Yippee!! I am so proud of all of you! Just so you know... if I wasn't picking out the clues I'd have a hard time with 98% of these! No kidding!

Here is the evidence below you will need to figure out next weeks solution!

Mr. Linky is below for anyone who plays along on all those fun mid-week memes. So leave your links and visit a few. And don't forget to leave your guesses for next weeks puzzler in your comments below!!
Open up eyes and look around, you never know what you will find and what ginormus knowledge you will have to pass on to ... well whoever you tell it too! 

 until next time!!!

Friday, September 10, 2010

9 - 11 Never Forget !

A reminder to pause today in a moment of silence to remember the victims, grieve with families and friends, and honor the heroes who have sacrificed, lost and were injured on this horrible day in recent American history.

A special thank you for all those heroes that went to give aid, from all walks of life all across America and other places. Many are still helping and fighting to keep our freedoms safe today.

Our freedom was attacked that day, by those that hate our way of life and all our special freedoms. Remember that those freedoms never come free, that someone at sometime fought and many have died so we can live in the free America we do today. We must never let anyone try to blindly or clandestinely take ANY of them from us.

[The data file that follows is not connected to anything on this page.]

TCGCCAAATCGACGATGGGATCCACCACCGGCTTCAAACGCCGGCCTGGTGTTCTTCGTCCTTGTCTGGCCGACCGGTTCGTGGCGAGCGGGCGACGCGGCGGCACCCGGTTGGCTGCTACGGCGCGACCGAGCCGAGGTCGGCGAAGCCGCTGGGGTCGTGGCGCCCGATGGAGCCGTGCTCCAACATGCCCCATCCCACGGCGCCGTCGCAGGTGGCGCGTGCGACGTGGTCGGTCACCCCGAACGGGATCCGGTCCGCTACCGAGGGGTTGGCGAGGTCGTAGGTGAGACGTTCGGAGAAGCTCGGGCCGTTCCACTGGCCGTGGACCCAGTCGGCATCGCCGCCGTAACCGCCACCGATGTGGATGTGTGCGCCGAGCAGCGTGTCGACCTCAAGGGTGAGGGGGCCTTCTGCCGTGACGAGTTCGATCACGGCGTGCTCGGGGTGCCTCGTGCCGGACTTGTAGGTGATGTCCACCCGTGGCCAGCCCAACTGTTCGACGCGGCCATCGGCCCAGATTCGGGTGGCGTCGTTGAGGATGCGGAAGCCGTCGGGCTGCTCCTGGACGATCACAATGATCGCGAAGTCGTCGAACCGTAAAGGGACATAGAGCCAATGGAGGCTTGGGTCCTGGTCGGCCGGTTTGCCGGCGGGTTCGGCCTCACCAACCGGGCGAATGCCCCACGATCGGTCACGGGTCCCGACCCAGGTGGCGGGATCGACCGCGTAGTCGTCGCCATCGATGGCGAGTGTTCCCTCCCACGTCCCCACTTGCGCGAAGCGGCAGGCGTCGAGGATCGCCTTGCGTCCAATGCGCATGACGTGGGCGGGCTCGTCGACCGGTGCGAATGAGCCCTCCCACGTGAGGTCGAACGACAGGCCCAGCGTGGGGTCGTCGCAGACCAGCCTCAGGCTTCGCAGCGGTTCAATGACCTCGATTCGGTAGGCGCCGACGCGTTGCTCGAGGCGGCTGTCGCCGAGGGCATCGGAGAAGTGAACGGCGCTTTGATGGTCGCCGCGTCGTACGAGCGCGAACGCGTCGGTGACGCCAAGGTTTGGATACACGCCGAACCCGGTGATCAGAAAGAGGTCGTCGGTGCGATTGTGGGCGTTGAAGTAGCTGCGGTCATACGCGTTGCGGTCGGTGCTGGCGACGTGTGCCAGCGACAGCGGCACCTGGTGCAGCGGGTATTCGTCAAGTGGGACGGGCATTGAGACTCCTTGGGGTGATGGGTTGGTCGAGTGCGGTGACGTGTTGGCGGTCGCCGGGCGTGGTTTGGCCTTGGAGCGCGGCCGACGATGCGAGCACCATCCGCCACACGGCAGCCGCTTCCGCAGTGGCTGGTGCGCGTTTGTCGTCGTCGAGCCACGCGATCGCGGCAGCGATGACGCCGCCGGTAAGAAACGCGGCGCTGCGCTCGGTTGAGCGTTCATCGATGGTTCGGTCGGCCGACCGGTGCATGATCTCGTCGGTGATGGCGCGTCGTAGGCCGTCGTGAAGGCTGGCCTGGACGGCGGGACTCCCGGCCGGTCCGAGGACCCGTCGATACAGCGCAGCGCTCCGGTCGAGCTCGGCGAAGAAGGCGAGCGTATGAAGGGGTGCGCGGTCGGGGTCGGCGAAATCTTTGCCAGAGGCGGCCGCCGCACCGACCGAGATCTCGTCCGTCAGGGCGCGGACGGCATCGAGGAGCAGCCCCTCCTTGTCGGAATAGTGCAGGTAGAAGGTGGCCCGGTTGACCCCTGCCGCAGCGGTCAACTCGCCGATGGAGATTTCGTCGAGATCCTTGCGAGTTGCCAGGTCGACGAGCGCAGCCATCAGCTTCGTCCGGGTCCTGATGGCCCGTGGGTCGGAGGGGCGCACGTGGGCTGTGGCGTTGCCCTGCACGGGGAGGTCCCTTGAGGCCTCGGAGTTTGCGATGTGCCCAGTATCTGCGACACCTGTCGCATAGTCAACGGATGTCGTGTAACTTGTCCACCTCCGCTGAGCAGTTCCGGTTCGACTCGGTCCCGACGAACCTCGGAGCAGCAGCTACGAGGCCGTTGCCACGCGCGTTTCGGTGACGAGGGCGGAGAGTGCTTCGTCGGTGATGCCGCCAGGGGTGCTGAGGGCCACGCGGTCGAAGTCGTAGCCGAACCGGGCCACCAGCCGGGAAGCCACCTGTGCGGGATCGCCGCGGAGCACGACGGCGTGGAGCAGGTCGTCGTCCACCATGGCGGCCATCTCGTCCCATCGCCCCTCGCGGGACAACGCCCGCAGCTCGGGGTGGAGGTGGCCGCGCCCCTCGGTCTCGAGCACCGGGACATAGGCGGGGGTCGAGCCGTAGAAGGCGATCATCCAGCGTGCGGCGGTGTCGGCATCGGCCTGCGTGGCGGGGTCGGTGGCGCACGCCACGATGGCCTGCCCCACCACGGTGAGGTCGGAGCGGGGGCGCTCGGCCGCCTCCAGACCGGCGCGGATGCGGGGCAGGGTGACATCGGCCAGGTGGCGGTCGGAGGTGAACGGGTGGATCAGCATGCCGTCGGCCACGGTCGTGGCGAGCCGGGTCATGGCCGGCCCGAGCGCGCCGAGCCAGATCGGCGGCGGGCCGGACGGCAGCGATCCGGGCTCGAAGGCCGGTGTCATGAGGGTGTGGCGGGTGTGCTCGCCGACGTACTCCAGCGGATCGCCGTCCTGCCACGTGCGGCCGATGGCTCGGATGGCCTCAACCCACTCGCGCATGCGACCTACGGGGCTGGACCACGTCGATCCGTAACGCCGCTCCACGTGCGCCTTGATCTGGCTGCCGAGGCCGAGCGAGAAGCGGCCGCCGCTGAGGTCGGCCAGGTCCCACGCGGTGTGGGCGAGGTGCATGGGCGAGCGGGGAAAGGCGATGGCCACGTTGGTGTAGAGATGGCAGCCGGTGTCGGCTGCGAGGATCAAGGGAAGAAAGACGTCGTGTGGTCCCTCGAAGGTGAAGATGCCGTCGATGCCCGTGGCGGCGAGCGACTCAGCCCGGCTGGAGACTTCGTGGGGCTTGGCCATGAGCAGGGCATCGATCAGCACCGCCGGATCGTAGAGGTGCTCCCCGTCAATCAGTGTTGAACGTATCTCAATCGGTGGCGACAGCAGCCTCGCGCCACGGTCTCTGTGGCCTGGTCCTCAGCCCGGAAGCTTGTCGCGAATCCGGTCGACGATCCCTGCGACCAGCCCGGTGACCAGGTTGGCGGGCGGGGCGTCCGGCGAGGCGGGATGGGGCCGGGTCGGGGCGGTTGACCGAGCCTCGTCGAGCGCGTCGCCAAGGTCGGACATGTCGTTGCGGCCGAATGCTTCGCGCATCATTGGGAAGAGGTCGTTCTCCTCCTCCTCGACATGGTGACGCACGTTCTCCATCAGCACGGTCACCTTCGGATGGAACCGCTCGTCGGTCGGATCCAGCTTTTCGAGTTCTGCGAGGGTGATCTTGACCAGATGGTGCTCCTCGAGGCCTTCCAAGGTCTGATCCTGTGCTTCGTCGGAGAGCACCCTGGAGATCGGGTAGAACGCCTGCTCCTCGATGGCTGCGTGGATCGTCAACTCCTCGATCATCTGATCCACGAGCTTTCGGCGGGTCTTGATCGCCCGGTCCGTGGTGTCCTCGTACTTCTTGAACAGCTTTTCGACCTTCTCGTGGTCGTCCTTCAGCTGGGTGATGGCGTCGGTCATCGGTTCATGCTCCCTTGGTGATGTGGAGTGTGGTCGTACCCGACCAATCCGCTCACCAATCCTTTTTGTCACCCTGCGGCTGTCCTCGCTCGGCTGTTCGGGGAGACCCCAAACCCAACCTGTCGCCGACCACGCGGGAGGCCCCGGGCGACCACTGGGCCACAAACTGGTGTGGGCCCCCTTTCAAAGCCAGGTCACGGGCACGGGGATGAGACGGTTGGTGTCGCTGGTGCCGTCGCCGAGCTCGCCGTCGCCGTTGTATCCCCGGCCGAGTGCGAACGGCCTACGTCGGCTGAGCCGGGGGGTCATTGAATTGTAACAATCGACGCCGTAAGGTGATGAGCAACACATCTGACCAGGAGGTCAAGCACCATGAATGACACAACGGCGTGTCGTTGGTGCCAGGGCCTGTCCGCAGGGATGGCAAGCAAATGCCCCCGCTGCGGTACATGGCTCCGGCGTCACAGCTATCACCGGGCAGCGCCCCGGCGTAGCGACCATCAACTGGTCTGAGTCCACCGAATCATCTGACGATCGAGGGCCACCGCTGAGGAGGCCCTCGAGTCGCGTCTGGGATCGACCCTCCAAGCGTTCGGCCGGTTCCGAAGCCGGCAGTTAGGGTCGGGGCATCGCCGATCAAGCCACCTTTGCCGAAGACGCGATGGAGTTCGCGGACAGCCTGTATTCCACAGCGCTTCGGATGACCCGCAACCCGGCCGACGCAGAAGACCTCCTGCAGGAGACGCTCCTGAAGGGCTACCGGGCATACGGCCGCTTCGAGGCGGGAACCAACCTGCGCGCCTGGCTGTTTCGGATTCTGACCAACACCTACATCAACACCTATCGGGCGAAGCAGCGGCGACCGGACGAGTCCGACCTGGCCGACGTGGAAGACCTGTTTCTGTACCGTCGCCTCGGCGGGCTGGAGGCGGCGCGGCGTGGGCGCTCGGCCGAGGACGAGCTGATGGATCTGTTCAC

Freedom is never free, it is paid for by the brave!


click any image to enlarge


Never forget.

God Bless  


Tuesday, September 07, 2010

Red, red, as the fire engine says...

Down the Street the Fire Engine goes -
The Firemen fight the fire!
Up the fire trucks ladder with their hose -
Out goes the fire!

A simple sing-song taught to children to teach them fire safety, along with that important one
  Stop, Drop and Roll!

There is many online sources and from your local fire departments and schools as well to help you teach your youngsters how to stay safe if they ever encounter a fire and what NOT to do as well. Let's also take a moment to thank all the firemen and women that bravely help protect us and our homes when ever the need arrives. Just one of the many brave working people we meet every day, stop and thank them for all they do.

  So if you have not guessed it, my teaser from last week was a Fire Truck! We had 13 winning Wednesday Wizards by my last count, and lots of new ones and many of them first time visitors! ((Yippee! new visitors!!))